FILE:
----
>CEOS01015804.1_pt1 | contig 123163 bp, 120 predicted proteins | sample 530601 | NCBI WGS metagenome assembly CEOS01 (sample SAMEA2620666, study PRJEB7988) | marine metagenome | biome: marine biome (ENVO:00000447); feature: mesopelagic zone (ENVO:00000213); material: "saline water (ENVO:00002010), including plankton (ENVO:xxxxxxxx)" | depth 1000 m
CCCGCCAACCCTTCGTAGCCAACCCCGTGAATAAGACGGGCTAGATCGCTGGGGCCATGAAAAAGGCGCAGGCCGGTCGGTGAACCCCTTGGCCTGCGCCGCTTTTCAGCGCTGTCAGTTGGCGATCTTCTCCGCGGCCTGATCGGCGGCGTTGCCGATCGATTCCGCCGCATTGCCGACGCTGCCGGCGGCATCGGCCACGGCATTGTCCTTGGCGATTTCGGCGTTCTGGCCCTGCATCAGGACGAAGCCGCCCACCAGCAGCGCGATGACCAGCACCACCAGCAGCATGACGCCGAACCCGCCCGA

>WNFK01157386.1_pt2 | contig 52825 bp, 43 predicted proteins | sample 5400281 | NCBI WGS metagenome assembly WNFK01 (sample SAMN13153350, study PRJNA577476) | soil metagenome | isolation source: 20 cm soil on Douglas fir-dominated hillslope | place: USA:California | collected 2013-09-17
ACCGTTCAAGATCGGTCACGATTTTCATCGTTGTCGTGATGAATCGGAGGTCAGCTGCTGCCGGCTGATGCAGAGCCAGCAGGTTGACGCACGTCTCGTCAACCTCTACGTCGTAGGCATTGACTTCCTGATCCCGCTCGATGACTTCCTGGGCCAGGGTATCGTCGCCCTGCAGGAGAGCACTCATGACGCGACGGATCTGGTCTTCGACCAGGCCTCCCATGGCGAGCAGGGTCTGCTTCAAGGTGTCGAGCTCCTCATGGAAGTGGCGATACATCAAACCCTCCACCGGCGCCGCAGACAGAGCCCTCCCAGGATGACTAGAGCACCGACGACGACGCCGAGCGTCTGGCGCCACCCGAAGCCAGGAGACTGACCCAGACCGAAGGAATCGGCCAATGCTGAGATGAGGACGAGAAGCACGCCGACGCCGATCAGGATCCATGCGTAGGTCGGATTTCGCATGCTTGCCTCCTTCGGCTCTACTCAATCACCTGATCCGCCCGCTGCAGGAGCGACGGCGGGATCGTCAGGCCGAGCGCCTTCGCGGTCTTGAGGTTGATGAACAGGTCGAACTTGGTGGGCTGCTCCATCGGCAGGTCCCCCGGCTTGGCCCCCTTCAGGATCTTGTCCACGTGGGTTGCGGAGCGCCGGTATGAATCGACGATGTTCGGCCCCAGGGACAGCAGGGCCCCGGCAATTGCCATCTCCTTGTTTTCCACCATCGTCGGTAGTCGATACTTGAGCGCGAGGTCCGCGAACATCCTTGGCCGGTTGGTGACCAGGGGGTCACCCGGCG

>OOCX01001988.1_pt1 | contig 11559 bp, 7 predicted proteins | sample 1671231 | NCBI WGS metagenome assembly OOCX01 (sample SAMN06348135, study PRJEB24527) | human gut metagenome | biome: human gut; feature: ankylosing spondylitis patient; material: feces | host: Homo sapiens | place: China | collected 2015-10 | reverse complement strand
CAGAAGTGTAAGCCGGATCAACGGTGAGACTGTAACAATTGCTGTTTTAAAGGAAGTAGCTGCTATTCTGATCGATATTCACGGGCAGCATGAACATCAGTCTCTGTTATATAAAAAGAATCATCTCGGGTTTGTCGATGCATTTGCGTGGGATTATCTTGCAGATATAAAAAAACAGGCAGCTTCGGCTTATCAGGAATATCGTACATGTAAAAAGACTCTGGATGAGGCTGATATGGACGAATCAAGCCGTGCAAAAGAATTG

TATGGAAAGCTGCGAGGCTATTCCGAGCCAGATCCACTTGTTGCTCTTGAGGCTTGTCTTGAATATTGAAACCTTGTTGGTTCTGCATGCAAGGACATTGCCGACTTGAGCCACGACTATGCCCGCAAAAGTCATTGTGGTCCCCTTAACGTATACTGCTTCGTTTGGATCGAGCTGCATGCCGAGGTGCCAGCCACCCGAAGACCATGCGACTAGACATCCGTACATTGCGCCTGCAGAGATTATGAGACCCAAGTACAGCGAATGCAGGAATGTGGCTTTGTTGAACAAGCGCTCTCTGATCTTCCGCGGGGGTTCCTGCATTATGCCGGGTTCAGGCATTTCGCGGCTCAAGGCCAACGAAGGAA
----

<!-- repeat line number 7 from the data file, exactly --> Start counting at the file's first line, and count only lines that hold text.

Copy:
TATGGAAAGCTGCGAGGCTATTCCGAGCCAGATCCACTTGTTGCTCTTGAGGCTTGTCTTGAATATTGAAACCTTGTTGGTTCTGCATGCAAGGACATTGCCGACTTGAGCCACGACTATGCCCGCAAAAGTCATTGTGGTCCCCTTAACGTATACTGCTTCGTTTGGATCGAGCTGCATGCCGAGGTGCCAGCCACCCGAAGACCATGCGACTAGACATCCGTACATTGCGCCTGCAGAGATTATGAGACCCAAGTACAGCGAATGCAGGAATGTGGCTTTGTTGAACAAGCGCTCTCTGATCTTCCGCGGGGGTTCCTGCATTATGCCGGGTTCAGGCATTTCGCGGCTCAAGGCCAACGAAGGAA